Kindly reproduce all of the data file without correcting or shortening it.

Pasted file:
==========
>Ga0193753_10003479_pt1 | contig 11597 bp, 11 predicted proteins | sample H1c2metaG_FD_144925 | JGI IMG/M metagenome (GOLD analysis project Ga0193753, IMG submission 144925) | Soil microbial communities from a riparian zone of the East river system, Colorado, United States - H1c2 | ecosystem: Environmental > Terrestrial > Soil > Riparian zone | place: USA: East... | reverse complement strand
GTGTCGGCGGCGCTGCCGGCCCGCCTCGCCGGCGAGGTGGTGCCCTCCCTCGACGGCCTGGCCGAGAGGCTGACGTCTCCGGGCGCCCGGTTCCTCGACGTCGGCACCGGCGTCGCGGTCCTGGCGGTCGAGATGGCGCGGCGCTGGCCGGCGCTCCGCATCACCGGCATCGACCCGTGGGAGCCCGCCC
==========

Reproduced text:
>Ga0193753_10003479_pt1 | contig 11597 bp, 11 predicted proteins | sample H1c2metaG_FD_144925 | JGI IMG/M metagenome (GOLD analysis project Ga0193753, IMG submission 144925) | Soil microbial communities from a riparian zone of the East river system, Colorado, United States - H1c2 | ecosystem: Environmental > Terrestrial > Soil > Riparian zone | place: USA: East... | reverse complement strand
GTGTCGGCGGCGCTGCCGGCCCGCCTCGCCGGCGAGGTGGTGCCCTCCCTCGACGGCCTGGCCGAGAGGCTGACGTCTCCGGGCGCCCGGTTCCTCGACGTCGGCACCGGCGTCGCGGTCCTGGCGGTCGAGATGGCGCGGCGCTGGCCGGCGCTCCGCATCACCGGCATCGACCCGTGGGAGCCCGCCC